Wednesday, October 18, 2006

Home

These well-worn wooden floors remind me of a time when life seemed simpler, my thoughts diverted by things like swimming and fishing and playing hide-and-seek with my cousin and the neighbor boys. Every thing was a potential adventure. While any passing adult might have seen a pile of pine branches that had been cut down, we saw a mountain to be conquered and an imaginary scene to be enacted. They saw a dug out foundation for a new house, we saw a hiding place or a stellar bike jump. They saw an alley filled with gravel, we saw buried treasure underneath the surface. They saw a pathway lined with bricks, we saw places to find nightcrawlers for our tackle boxes.
And I ask myself if I have lost my child-like view of the world. The factors of adventure (and danger) have never left, but my acknowledgement of them comes and goes. I write it off because I've somehow "matured" past the point where it is allowable to laugh (perhaps a little too loudly) at something small, or to dig a hole in the ground because I have a hunch that there is something valuable buried there. Something inside of me in my seemingly adult existence draws back, appalled at the thought of how others might react.
So, slowly but surely, I've embraced new adventures and searched out new perspectives. I've taken risks and gone out on limbs. Case in point...I jumped out of an airplane. But most of all, I've sought out a confidence that comes from the God who never ceases to pursue me. One day at a time, I am learning what it means to live and move and have my being in Him.
Now all that's left is to ask one thing: what happens next?

Monday, October 09, 2006

Ten Thousand Feet

We sat and watched as plane after plane full of people went up, returning to the ground with only a pilot. Far above in the atmosphere, we saw them begin to descend. At first they were specks, accelerating impossibly fast and tumbling toward the earth nearly 2 miles below. Soon colorful parachutes burst out from behind them and they markedly slowed. They turned and spun and floated, eventually approaching the ground at what seemed to be about 20 or 30 miles per hour, then somehow slowed at the last moment enough to make a soft landing. Some fell forward, but all returned to the hangar unscathed. And there we stood, realizing that in just a matter of time, our turn would come.

After a long day of waiting, our names were called out. We were the last to go, and we were more than ready. As the plane took off, I felt my heart begin to flutter. The feeling quickly subsided as I focused on breathing. I talked to God just as if I were sitting outside on a cool night as the trees rustled in the wind. It seemed like we climbed higher into the sky for an eternity.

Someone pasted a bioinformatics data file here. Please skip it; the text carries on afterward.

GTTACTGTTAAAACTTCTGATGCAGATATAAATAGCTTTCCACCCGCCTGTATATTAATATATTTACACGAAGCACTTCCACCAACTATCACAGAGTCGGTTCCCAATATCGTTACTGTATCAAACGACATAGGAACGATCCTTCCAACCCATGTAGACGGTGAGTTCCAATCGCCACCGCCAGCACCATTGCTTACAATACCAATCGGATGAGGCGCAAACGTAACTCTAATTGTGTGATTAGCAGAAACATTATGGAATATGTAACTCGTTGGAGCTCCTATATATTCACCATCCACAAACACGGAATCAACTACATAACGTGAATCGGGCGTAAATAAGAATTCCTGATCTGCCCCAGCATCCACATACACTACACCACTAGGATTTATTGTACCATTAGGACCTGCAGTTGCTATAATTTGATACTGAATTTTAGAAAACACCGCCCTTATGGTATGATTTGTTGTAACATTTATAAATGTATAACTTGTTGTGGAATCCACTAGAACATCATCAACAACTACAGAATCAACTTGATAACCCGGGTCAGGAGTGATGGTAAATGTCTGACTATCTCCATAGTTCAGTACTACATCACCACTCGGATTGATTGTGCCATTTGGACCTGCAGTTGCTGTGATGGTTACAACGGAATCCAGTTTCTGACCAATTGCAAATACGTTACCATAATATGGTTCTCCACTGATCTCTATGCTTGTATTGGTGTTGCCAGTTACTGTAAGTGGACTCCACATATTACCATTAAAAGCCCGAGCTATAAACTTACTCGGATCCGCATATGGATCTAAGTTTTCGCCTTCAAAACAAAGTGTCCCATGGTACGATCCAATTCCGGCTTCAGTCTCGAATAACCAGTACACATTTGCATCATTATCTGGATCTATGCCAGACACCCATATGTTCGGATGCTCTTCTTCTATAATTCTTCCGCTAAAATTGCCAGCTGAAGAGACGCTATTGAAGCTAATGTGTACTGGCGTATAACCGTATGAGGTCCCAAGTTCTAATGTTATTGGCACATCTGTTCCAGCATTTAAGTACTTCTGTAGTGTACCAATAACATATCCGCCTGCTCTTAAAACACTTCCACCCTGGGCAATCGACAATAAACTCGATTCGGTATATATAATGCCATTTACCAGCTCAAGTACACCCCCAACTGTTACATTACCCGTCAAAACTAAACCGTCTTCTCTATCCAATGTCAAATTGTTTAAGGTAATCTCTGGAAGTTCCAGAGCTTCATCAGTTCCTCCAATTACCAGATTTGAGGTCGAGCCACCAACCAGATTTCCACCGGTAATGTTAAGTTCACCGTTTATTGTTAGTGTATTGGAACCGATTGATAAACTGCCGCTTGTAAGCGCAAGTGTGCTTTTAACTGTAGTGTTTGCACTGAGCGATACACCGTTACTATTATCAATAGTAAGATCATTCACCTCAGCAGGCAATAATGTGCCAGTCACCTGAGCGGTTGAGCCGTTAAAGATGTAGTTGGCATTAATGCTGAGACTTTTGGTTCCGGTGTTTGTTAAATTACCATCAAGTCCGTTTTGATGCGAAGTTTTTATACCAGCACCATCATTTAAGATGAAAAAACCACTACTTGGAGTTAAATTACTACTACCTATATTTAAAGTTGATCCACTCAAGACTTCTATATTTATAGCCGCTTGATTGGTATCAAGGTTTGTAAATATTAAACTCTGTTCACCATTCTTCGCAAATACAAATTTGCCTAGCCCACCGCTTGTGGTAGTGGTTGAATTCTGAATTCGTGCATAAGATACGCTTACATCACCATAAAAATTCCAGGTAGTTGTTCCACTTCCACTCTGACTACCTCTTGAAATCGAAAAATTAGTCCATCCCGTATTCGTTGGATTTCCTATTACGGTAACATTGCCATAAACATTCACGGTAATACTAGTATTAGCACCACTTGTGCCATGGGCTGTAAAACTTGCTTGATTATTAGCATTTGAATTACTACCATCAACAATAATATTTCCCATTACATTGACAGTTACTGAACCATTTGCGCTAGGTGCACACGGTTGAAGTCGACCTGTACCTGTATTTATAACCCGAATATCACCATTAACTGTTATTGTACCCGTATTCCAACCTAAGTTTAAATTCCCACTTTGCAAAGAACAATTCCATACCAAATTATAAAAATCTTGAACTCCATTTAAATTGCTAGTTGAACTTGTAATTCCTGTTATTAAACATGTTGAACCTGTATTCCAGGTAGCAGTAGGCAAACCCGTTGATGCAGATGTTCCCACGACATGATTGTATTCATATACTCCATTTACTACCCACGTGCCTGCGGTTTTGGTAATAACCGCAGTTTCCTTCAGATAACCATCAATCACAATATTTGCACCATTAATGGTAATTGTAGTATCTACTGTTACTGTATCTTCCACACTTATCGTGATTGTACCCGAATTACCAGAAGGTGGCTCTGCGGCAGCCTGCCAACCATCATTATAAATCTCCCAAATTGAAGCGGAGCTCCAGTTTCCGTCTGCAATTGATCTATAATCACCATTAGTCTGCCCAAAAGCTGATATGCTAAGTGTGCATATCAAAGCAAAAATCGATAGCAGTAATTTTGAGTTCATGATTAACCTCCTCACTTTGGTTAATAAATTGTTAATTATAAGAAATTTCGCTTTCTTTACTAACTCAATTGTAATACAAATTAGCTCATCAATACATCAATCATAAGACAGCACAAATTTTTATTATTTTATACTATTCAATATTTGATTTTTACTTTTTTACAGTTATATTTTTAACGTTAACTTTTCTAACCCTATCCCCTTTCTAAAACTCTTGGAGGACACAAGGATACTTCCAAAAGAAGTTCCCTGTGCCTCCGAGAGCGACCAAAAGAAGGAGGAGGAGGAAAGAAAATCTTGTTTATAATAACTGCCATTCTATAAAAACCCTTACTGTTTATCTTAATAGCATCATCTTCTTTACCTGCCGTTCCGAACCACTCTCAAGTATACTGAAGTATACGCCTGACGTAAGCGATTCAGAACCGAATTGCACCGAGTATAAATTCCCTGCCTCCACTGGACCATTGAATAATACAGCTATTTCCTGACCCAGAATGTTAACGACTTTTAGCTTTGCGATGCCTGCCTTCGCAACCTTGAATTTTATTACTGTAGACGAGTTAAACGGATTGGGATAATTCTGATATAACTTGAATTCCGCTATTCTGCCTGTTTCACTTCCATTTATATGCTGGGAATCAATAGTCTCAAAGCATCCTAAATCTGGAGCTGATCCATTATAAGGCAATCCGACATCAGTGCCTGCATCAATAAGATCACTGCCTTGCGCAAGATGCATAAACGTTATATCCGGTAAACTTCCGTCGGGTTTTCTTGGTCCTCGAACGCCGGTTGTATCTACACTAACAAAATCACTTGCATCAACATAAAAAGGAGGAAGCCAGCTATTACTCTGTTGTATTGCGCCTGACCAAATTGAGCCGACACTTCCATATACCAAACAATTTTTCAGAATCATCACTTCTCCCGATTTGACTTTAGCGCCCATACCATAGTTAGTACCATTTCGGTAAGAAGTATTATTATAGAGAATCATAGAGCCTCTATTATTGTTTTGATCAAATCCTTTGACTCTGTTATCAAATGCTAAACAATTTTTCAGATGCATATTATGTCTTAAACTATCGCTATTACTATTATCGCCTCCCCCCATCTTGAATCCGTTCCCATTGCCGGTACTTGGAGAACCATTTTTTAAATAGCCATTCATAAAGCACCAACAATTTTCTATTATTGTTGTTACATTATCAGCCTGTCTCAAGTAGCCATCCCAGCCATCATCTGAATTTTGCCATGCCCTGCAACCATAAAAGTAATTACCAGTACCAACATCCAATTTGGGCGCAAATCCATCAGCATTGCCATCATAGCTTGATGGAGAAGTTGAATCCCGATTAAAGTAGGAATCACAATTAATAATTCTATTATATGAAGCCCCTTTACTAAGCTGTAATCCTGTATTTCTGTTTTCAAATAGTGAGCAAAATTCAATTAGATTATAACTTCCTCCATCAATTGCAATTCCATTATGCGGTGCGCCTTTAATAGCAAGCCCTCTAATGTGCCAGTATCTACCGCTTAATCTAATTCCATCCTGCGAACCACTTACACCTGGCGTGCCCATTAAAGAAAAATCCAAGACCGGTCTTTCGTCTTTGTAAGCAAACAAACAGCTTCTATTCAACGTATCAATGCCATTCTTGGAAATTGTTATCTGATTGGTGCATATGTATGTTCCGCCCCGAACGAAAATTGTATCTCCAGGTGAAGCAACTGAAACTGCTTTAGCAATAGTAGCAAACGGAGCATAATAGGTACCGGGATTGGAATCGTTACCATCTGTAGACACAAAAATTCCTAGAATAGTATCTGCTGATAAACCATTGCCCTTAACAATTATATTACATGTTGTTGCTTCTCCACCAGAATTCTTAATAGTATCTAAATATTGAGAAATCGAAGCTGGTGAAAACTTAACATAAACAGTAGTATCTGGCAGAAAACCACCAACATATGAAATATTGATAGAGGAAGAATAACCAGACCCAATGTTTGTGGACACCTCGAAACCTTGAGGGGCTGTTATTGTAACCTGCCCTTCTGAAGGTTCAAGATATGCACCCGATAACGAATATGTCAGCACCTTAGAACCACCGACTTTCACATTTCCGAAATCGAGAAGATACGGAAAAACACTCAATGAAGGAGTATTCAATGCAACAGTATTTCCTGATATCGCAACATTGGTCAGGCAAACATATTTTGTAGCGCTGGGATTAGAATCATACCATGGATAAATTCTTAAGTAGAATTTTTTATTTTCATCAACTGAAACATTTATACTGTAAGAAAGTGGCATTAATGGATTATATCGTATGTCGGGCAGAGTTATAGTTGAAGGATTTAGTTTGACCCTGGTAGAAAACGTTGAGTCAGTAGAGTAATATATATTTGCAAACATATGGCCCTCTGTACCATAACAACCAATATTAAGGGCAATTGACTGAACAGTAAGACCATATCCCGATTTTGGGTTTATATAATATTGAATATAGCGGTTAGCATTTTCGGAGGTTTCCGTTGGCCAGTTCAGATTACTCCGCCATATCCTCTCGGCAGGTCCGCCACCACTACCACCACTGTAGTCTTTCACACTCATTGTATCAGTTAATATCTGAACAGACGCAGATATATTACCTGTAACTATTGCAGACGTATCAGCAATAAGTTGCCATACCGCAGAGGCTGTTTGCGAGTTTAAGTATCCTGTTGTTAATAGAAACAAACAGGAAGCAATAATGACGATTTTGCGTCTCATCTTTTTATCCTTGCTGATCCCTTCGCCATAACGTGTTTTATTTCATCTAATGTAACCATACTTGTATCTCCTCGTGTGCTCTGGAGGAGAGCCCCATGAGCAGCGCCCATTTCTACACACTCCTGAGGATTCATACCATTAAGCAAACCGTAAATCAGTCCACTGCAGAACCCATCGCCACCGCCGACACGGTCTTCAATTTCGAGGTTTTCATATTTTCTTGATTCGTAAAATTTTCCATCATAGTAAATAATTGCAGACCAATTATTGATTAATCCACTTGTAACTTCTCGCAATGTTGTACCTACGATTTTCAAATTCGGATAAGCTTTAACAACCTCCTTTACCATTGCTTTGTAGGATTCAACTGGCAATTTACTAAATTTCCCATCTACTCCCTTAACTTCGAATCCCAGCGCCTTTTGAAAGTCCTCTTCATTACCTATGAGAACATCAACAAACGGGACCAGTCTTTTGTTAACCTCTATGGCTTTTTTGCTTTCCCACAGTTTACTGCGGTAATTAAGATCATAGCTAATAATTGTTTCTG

Something about being at 10,000 feet caught me off guard. I wasn't afraid...after having every expectation that I would be. My instructor, Jack, began to prepare me for the jump, harnessing me tightly to himself. "One point five minutes to jump!" The pilot called out above the rickety din of the single engine sardine can in which we sat. Jack asked me in the last minute if I wante do to a flip or two when we first jumped. I said no, then yes. Why not? I thought. I've come this far, I might as well take it for all it's worth. At thirty seconds, he opened the door. I looked at my friend who was jumping after me and he gave me a wide-eyed, knowing look. I was ready. I was more than ready. I was briefly afraid, but not overwhelmingly.

I set my foot on the small platform just outside the plane door. In a blur, Jack's foot was next to mine and he quickly prompted me to fold my arms over my chest. We were in the air in a split second, tumbling at 120 miles per hour toward the brown and green speckled farmlands below. Ground...plane...ground...ground...It was coming at us so quickly, yet still seemed to distant. I felt like the air was almost liquid as it rushed into my face, but like a screen being pushed against me at an intense velocity. Somehow, I was perfectly able to breathe.

The chute opened and pain shot into my legs. My feet started to tingle. Jack quickly loosened the harnesses to give both of us a little more room. The best part had just begun. He talked to me as we floated down. At one point he carefully gave me the reigns to steer the chute into turns and spins. It was exhilirating and beautiful. I felt so at peace and in awe of God's beautiful atmopshere. I was acutely and oddly aware of my sinuses the entire time. It was simultaneously comical and amazing.

We landed softly and safely and soon after we were on the road heading back to our campus. Our car ride was full of reflection and a long string of phone calls to family and loved ones to let them know we hadn't been splattered across the lands of Oklahoma...though part of was (and still is) up there in the sky. As I closed my eyes to sleep that night, the entire experience kept replaying in my mind, almost as if it were automated. It was the experience of a lifetime...and I have a feeling it won't be the last time I do embark on such an adventure.

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(Not bad for someone who is petrified of heights and falling, right?)